This review contains spoilers.
“I don’t want to be alone” wheezed Len Harper in the final minute of What Remains. ‘No-one does, do they? That’s pretty much what this whole thing’s been about’ he might have added were his guts not making a bloody mess of the hall carpet at the time. Detective Harper’s empathy with murder victim Melissa eventually became so complete that he expired (or was at least on his way to it) just a floor below her, stabbed by the girlfriend of her killer. Tsk. What are the odds?
Not high. The last sensational moments of What Remains, which piled another three corpses onto the roll-call of the dead at 8 Coulthard Street, eschewed realism by stitching a horror movie ending onto what had previously been an admirably compassionate drama. With a body in the bath, an unhinged killer, a death-by-bow-and-arrow, a final girl, and a head-shaking ‘don’t go up there’ moment, it was as if Halloween had come early. Elaine – surely the first TV character to be shot by bow and arrow whilst wearing a velvet dressing gown and slipper socks – even twitched back from the dead at the bottom of that loft ladder in true horror villain style. It’s just a shame for Len that her last moments didn’t extend to an ‘And we would have gotten away with it if it hadn’t been for this pesky leather-jacketed detective’ monologue. If he didn’t make it, then Len went to his grave without knowing what really happened to Melissa.
What Remains showed us a new kind of TV detective in Len Harper, one who stood apart from the current trend for emotionally-unavailable-to-the-point-of-pathology telly gumshoes by running on pure empathy. “We failed that poor girl, at least have enough heart to admit it” he admonished his former colleague this week, and heart’s the opportune word for our Len. Like Broadchurch’s Ellie Miller, Len wasn’t a rarefied genius with a past trauma, but a caring bloke with a taste for retro sweets and Jaffa cakes. I could stand to see a few more crime fighters like he and Ellie on screen.
By the time it came to it, the identity of Melissa’s killer was by-the-by (Peggy the mousy photographer did the deed, as it turned out), just a way to keep us all watching until the end to make sure Tony Basgallop’s message had sunk in. Modern life is rubbish, said What Remains, having used its four hours of BBC primetime to rap society’s knuckles, tell us all to take out our headphones and stop being so horrid to each other.
Peggy’s little hands may have squeezed the life out of Melissa, but she wasn’t the only culprit. As many suspected from the off, they were all guilty (well, perhaps not the Irish chap) whether of bullying, using, turning a blind eye to, or generally just not being arsed about the woman who lived upstairs and her sudden disappearance. It was more An Inspector Calls kind of thing than a Murder on the Orient Express one.
The reveal was kept back for as long as possible of course, the guilt being laid first at the feet of Liz Fletcher, whose murderous history was also unveiled this week. After leaving a pair of scissors in her abusive step-father’s oesophagus (“His arse?” said blokey Michael. It’s not the Maths teacher you need to get even with Mike, it’s whoever taught you Biology), she went into hiding in Mr Sellers’ basement flat. A light was thus thrown onto their relationship. He’s lonely so protects her; she cooks his sausages and lies back so he can work off the calories. What an uncomfortable scene that was. Of course Melissa’s departure wouldn’t have escaped the bin Nazi, whose curtains twitched at every coming and going, so of course Joe Sellers knew the body was in the attic. He just thought it was his young housemate who put it there, so he kept schtum and went about his business.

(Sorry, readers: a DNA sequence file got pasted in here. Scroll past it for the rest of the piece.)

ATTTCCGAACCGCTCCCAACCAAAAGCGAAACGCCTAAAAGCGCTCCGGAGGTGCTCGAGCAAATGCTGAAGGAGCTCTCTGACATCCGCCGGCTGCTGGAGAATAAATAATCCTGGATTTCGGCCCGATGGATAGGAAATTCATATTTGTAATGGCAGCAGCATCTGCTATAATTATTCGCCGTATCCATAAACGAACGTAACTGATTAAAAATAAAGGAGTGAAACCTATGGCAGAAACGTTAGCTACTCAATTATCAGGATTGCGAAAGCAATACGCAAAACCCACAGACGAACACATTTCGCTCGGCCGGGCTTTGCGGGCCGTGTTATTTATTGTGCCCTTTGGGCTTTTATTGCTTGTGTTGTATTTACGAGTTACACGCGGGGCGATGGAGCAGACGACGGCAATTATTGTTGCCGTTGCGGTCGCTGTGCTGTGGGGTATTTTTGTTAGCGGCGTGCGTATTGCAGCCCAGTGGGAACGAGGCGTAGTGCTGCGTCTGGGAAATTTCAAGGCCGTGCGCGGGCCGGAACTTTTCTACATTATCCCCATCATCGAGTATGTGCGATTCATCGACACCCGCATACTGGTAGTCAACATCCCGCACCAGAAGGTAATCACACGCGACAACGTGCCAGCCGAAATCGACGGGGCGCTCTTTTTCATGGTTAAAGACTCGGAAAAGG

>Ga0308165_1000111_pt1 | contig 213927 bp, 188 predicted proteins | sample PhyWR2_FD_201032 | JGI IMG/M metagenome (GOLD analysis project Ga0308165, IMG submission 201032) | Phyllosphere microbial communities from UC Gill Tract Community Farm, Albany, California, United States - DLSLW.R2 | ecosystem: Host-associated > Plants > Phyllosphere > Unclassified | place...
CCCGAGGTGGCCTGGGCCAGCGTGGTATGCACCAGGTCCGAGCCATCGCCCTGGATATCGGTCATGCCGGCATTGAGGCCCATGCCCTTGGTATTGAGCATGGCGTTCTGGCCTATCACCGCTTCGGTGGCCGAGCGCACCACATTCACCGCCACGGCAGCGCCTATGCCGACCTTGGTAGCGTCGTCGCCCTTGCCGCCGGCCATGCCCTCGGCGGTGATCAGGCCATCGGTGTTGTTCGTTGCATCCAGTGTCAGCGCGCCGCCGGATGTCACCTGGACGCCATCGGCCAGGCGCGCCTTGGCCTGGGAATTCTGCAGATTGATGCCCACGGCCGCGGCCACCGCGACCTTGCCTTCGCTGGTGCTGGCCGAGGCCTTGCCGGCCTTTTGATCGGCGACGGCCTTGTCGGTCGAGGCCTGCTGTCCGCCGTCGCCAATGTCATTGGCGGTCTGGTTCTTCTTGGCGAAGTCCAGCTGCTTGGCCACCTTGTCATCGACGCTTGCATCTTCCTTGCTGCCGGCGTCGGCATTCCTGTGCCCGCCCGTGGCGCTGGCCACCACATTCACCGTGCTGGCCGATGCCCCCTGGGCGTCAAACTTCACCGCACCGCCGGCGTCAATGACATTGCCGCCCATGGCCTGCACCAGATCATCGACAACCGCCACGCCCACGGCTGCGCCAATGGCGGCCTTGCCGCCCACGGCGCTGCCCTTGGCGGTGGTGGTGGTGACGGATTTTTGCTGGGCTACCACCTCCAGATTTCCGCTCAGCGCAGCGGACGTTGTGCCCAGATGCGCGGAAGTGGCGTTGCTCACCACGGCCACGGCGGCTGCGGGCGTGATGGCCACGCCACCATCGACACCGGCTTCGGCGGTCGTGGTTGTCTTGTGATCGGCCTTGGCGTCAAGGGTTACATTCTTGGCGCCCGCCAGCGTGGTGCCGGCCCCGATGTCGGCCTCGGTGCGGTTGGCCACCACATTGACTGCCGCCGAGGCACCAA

Veils fell from the other relationships too. We now also understand what hold nasty Elaine had over victim Peggy, and why the latter kept returning to their unhappy life. Did Queen Bee do her in though? Or did Peggy finish what she started in that bathtub and her controlling partner refuse to let her go even after death?
Out of the suspect-running, the fate of Flat 2’s residents was unfortunately rushed and unfinished. Kieron’s painful confrontation with Adam was left on a bleak note, while Patricia gave Kieron another chance, preferring to risk his alcoholism than to risk dying alone.
Coky Giedroyc’s deft visual storytelling has been an unsung hero throughout What Remains. Her stylish direction in the wordless Christmas party scenes that opened the episode – in which Melissa’s green dress camouflaged her against the walls, making her look almost as invisible as she was treated by her fellow partygoers – were just some of the drama’s many impressively directed, considered sequences.
The question we’re left with then, is did What Remains work? No, not as a murder mystery – it was perfectly functional as one of those – but as a kick up the backside of social apathy?
If the last four weeks have promoted you to smile at a stranger, learn a neighbour’s name, or stop in at an estranged friend’s house, then the answer is yes. Me? Yeah, ‘course. I’ll get right on it. It’s only… after watching that, doesn’t everyone seem – I don’t know – a bit like they’re hiding something?
Read Louisa’s review of the previous episode, here.
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